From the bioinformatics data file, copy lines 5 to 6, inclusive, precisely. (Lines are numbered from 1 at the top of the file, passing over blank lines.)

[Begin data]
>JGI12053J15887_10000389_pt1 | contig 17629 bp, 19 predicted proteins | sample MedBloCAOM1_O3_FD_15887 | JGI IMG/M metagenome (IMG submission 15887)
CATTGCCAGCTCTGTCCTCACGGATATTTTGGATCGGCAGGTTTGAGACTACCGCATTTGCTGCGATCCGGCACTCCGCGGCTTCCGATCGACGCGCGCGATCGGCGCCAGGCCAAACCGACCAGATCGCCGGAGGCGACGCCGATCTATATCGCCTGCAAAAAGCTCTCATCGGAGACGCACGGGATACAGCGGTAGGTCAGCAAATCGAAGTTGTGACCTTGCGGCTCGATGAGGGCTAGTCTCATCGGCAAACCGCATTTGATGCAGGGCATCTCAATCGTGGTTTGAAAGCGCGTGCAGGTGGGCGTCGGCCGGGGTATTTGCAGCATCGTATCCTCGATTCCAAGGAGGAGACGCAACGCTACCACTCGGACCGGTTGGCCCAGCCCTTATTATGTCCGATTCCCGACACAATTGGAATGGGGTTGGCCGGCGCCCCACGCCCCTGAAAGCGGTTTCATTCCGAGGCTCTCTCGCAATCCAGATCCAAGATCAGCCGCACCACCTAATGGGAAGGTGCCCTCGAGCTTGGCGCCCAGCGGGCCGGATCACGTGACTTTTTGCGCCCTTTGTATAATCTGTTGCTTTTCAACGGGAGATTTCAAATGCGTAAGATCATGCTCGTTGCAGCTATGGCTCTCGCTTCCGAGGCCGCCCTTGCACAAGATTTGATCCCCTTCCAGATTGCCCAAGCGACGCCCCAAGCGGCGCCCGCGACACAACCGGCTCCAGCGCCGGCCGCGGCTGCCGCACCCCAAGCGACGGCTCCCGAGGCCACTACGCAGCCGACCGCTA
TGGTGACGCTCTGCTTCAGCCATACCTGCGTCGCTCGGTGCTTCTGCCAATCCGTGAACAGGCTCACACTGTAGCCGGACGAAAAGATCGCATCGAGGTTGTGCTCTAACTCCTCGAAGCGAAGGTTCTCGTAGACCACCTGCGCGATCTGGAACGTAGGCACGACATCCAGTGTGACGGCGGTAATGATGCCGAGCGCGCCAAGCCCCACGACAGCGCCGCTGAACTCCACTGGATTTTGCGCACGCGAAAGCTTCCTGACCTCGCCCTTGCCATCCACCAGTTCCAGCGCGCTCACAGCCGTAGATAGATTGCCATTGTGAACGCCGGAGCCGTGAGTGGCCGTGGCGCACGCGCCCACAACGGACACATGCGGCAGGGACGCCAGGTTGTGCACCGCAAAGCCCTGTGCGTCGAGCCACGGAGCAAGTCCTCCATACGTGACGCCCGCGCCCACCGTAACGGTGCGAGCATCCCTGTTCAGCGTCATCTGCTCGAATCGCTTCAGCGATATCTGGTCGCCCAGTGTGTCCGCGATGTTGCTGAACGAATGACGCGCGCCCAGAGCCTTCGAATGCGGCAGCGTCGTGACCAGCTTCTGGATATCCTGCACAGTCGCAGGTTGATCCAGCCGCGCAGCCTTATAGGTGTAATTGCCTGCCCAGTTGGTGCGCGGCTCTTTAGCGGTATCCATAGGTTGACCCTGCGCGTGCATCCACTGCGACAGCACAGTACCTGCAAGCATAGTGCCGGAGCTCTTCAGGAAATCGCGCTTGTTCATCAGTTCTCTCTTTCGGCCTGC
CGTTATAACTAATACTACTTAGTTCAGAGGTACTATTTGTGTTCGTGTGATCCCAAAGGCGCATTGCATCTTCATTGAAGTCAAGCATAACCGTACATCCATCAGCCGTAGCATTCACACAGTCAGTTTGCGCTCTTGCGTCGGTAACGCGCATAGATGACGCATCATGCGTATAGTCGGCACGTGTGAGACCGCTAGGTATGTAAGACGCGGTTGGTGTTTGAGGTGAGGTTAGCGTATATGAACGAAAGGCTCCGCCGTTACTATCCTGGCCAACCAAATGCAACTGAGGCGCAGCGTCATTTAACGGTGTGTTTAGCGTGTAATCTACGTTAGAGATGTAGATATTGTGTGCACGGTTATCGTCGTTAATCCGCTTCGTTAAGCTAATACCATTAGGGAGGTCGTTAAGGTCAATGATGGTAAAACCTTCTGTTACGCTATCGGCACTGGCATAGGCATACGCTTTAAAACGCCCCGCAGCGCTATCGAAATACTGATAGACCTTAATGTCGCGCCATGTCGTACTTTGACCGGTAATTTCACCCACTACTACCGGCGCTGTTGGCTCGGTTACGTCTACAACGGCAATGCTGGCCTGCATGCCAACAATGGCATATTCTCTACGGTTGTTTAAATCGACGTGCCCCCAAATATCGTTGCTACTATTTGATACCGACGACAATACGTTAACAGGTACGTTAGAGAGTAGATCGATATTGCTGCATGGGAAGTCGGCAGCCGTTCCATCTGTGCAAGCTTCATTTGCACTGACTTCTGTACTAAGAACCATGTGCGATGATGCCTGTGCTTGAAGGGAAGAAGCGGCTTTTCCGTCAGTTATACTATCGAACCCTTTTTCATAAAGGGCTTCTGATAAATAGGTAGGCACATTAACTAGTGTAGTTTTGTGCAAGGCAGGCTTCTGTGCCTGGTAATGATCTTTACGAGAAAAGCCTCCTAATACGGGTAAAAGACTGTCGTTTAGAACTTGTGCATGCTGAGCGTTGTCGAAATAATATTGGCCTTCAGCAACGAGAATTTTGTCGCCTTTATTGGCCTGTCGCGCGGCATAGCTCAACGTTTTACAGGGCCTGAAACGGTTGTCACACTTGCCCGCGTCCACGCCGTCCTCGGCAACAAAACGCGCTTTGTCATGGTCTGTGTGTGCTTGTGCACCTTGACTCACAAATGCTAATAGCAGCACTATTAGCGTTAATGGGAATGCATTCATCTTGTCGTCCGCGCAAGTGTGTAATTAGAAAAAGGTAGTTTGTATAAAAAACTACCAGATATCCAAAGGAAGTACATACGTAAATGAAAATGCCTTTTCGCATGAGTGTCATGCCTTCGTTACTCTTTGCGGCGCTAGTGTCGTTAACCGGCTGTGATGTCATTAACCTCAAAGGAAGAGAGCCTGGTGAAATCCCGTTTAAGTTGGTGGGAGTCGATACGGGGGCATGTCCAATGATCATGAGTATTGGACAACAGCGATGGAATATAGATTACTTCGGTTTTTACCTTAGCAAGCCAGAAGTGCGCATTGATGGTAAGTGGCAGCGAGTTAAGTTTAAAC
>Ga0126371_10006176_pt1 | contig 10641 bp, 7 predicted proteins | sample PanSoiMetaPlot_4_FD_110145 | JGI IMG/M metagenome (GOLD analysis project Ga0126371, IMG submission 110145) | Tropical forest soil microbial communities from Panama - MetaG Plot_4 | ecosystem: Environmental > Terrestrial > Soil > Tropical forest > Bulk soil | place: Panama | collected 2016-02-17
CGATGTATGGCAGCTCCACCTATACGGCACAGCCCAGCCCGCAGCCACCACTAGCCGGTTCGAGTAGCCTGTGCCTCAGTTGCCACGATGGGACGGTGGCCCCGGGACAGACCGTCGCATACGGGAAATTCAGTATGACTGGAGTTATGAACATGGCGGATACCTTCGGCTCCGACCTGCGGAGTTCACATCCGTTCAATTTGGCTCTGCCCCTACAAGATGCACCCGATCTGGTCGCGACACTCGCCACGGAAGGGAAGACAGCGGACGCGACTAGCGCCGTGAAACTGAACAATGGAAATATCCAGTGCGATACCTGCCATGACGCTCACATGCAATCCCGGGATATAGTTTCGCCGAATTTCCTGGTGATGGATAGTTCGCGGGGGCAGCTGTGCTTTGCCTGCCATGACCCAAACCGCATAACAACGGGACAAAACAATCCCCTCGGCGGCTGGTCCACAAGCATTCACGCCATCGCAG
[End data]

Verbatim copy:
>Ga0126371_10006176_pt1 | contig 10641 bp, 7 predicted proteins | sample PanSoiMetaPlot_4_FD_110145 | JGI IMG/M metagenome (GOLD analysis project Ga0126371, IMG submission 110145) | Tropical forest soil microbial communities from Panama - MetaG Plot_4 | ecosystem: Environmental > Terrestrial > Soil > Tropical forest > Bulk soil | place: Panama | collected 2016-02-17
CGATGTATGGCAGCTCCACCTATACGGCACAGCCCAGCCCGCAGCCACCACTAGCCGGTTCGAGTAGCCTGTGCCTCAGTTGCCACGATGGGACGGTGGCCCCGGGACAGACCGTCGCATACGGGAAATTCAGTATGACTGGAGTTATGAACATGGCGGATACCTTCGGCTCCGACCTGCGGAGTTCACATCCGTTCAATTTGGCTCTGCCCCTACAAGATGCACCCGATCTGGTCGCGACACTCGCCACGGAAGGGAAGACAGCGGACGCGACTAGCGCCGTGAAACTGAACAATGGAAATATCCAGTGCGATACCTGCCATGACGCTCACATGCAATCCCGGGATATAGTTTCGCCGAATTTCCTGGTGATGGATAGTTCGCGGGGGCAGCTGTGCTTTGCCTGCCATGACCCAAACCGCATAACAACGGGACAAAACAATCCCCTCGGCGGCTGGTCCACAAGCATTCACGCCATCGCAG